You can mitigate this somewhat by applying a unique index to your sequential ID column (or a multicolumn unique index on sequential ID and scope columns, if you are using scopes). This will ensure that you can never have duplicate sequential IDs within a scope, causing concurrent updates to instead raise a uniqueness error at the database-level.

It is also a good idea to apply a not-null constraint to your sequential ID column as well if you never intend to skip it.

Here is an example migration for a model that has a `sequential_id` scoped to a `burrow_id`:

```ruby
# app/db/migrations/20151120190645_create_badgers.rb
class CreateBadgers < ActiveRecord::Migration
  def change
    create_table :badgers do |t|
      t.integer :sequential_id, null: false
      t.integer :burrow_id
    end

    add_index :badgers, [:sequential_id, :burrow_id], unique: true
  end
end
```

## Configuration

### Overriding the default sequential ID column

By default, Sequenced uses the `sequential_id` column and assumes it already
exists. If you wish to store the sequential ID in different integer column,
simply specify the column name with the `column` option:

```ruby
acts_as_sequenced scope: :question_id, column: :my_sequential_id
```

### Starting the sequence at a specific number

By default, Sequenced begins sequences with 1. To start at a different
integer, simply set the `start_at` option:

```ruby
acts_as_sequenced start_at: 1000
```

You may also pass a lambda to the `start_at` option:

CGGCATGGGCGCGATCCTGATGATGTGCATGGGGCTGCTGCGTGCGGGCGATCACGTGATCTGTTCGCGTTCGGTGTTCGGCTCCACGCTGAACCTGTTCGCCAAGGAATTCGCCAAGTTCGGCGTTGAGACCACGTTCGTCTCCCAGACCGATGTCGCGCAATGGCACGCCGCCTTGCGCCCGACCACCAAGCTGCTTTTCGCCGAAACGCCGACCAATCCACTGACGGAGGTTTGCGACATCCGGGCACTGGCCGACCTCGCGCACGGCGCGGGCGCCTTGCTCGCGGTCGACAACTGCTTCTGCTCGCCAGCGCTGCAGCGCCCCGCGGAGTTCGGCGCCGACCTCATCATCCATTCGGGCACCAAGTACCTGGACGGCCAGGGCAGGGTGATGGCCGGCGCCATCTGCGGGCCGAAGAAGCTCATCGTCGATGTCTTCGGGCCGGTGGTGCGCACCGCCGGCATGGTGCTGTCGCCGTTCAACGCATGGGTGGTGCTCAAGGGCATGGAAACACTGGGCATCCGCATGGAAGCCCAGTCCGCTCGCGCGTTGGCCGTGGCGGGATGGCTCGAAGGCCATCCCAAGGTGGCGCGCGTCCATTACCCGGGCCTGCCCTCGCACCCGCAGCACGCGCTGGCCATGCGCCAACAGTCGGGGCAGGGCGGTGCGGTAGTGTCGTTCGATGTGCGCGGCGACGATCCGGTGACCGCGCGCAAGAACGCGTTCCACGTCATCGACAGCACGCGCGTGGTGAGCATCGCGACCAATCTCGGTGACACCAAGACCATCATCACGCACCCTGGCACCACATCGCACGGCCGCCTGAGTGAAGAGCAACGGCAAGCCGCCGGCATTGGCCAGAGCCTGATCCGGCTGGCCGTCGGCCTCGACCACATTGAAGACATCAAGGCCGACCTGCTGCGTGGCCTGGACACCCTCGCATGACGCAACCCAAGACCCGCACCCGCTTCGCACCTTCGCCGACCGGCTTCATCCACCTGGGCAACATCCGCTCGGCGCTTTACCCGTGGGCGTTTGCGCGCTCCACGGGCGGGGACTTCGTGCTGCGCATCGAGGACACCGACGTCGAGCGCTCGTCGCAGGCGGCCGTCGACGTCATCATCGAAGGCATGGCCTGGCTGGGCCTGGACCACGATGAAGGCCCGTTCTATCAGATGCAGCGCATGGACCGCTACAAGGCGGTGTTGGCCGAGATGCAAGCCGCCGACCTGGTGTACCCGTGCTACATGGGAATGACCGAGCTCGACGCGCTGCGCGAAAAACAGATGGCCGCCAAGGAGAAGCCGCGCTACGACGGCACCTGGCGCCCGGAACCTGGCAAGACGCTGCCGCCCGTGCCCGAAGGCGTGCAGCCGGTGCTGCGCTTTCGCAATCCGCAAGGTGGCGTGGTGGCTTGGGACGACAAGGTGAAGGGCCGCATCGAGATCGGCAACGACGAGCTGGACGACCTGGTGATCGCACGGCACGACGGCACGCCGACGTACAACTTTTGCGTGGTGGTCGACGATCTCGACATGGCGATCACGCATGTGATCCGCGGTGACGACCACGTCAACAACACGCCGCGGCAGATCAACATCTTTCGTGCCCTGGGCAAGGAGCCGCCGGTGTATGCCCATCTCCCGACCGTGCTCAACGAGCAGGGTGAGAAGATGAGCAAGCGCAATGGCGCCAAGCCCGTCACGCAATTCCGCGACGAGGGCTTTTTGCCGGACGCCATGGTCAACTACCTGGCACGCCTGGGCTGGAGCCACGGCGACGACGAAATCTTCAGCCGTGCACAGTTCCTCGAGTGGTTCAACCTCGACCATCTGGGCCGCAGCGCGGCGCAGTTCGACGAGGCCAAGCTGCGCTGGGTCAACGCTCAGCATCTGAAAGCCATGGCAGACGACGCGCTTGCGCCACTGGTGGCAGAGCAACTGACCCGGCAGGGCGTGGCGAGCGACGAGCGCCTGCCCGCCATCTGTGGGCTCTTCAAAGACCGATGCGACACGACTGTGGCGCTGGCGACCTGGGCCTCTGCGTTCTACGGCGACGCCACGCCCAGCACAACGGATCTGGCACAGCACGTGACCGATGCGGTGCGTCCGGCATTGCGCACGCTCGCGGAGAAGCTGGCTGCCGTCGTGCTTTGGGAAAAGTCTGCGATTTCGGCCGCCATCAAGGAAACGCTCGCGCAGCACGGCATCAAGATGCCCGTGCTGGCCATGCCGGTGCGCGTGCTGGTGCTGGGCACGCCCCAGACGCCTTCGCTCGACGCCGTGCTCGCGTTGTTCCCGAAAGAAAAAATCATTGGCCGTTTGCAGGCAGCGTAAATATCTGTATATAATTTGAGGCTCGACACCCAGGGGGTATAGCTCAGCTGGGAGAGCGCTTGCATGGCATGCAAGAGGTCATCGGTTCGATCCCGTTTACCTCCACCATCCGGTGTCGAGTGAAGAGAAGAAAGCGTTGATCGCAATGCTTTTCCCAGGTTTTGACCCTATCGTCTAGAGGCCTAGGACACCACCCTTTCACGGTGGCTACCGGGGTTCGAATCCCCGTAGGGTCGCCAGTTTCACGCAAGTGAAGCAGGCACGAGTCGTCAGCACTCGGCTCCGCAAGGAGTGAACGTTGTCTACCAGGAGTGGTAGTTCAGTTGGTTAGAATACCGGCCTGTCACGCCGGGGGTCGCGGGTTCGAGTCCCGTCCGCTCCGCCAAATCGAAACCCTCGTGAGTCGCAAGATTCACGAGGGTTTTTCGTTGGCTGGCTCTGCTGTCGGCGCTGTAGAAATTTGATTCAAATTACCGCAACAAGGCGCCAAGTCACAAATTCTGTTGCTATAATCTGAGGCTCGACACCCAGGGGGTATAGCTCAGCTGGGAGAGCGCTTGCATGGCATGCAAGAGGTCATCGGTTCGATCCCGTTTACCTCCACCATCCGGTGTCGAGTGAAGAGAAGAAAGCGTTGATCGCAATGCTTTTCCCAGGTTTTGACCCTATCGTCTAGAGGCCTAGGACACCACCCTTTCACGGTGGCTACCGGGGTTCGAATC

```ruby
acts_as_sequenced start_at: lambda { |r| r.computed_start_value }
```

### Indexing the sequential ID column

For optimal performance, it's a good idea to index the sequential ID column
on sequenced models.

### Skipping sequential ID generation

If you'd like to skip generating a sequential ID under certain conditions,
you may pass a lambda to the `skip` option:

```ruby
acts_as_sequenced skip: lambda { |r| r.score == 0 }
```

## Example

Suppose you have a question model that has many answers. This example
demonstrates how to use Sequenced to enable access to the nested answer
resource via its sequential ID.

```ruby
# app/models/question.rb
class Question < ActiveRecord::Base
  has_many :answers
end

# app/models/answer.rb
class Answer < ActiveRecord::Base
  belongs_to :question
  acts_as_sequenced scope: :question_id

  # Automatically use the sequential ID in URLs
  def to_param
    self.sequential_id
  end
end

# config/routes.rb
resources :questions do
  resources :answers
end

# app/controllers/answers_controller.rb
class AnswersController < ApplicationController
  def show
    @question = Question.find(params[:question_id])
    @answer = @question.answers.find_by(sequential_id: params[:id])
  end
end
```

Now, answers are accessible via their sequential IDs:

    http://example.com/questions/5/answers/1  # Good

instead of by their primary keys:

    http://example.com/questions/5/answer/32454  # Bad

## Contributing

1. Fork it
2. Create your feature branch (`git checkout -b my-new-feature`)
3. Commit your changes (`git commit -am 'Added some feature'`)
4. Push to the branch (`git push origin my-new-feature`)
5. Create new Pull Request